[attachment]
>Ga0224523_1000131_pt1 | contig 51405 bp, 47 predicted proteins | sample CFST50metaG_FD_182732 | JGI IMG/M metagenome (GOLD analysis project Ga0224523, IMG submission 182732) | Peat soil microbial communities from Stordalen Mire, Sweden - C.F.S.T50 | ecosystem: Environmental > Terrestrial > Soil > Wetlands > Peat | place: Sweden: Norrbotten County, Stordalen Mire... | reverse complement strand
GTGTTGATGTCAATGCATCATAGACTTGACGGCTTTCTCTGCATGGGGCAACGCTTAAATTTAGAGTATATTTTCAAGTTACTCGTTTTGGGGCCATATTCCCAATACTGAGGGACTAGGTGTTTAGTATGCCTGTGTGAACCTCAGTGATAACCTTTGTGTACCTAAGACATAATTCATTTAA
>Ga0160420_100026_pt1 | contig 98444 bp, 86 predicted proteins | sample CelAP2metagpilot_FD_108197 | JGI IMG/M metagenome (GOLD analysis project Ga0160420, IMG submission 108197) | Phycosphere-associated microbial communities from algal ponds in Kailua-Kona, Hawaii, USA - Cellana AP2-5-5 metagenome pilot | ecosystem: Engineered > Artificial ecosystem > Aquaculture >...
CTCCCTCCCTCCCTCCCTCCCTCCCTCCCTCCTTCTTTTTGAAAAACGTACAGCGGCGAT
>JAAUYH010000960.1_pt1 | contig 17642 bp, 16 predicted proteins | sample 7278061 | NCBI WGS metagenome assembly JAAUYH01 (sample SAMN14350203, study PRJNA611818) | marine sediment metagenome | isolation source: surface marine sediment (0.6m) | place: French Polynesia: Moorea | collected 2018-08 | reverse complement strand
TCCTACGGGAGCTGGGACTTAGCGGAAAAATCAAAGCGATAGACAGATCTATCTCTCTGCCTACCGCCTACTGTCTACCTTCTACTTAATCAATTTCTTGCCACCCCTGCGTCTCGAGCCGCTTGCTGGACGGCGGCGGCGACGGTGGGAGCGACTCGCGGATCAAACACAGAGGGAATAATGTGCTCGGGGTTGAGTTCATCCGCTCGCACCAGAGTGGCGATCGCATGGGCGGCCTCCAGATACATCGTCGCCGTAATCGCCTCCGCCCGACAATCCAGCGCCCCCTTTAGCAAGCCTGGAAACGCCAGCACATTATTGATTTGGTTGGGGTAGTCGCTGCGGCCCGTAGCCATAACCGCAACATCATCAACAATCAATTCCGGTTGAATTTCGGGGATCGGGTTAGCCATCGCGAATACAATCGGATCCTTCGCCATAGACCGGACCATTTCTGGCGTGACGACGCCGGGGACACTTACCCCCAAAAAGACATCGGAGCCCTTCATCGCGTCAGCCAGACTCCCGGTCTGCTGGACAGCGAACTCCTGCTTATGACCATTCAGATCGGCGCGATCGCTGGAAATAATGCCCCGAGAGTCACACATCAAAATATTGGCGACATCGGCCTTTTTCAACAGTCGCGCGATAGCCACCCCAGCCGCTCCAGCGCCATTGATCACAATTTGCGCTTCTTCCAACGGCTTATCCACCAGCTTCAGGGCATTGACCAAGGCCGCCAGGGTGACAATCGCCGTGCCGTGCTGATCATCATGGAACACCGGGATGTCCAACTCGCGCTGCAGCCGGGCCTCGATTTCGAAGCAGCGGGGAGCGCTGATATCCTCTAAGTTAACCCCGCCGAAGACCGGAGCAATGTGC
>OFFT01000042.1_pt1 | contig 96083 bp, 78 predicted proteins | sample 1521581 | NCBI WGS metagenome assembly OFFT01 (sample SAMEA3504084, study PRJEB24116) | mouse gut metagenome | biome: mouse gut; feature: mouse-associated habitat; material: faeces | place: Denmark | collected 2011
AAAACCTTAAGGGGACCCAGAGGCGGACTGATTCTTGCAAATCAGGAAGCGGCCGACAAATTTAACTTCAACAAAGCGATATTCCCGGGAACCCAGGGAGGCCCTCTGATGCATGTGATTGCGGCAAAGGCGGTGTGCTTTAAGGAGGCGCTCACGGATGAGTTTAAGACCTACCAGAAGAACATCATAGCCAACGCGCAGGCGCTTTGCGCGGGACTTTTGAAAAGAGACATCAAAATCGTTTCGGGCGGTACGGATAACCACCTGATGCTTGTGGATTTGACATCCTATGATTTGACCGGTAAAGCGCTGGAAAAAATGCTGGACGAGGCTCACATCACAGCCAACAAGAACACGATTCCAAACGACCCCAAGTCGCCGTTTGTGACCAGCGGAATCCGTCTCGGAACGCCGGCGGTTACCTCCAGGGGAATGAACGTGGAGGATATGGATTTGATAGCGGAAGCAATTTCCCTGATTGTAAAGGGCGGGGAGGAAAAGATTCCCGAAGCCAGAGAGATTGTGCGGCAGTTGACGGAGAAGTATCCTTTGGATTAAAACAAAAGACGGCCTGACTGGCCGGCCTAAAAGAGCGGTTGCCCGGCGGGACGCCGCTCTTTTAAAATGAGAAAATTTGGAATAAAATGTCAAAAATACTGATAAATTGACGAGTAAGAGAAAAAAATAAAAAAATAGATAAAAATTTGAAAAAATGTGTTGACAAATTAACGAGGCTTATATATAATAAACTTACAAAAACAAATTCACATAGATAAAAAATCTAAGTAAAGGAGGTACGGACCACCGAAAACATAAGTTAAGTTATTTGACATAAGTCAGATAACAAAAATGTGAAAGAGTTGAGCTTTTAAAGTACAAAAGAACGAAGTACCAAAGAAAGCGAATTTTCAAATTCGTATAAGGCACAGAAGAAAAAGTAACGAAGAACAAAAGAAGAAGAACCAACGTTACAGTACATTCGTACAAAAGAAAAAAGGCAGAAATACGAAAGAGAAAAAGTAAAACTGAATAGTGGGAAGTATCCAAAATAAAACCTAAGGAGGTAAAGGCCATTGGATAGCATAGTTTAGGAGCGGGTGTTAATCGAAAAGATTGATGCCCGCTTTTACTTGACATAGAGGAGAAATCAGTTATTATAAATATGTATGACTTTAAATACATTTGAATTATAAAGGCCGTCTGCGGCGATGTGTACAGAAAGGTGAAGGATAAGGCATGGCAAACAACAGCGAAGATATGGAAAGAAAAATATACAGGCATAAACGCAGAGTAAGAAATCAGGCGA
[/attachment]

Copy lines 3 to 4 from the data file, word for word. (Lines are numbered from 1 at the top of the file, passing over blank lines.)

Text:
>Ga0160420_100026_pt1 | contig 98444 bp, 86 predicted proteins | sample CelAP2metagpilot_FD_108197 | JGI IMG/M metagenome (GOLD analysis project Ga0160420, IMG submission 108197) | Phycosphere-associated microbial communities from algal ponds in Kailua-Kona, Hawaii, USA - Cellana AP2-5-5 metagenome pilot | ecosystem: Engineered > Artificial ecosystem > Aquaculture >...
CTCCCTCCCTCCCTCCCTCCCTCCCTCCCTCCTTCTTTTTGAAAAACGTACAGCGGCGAT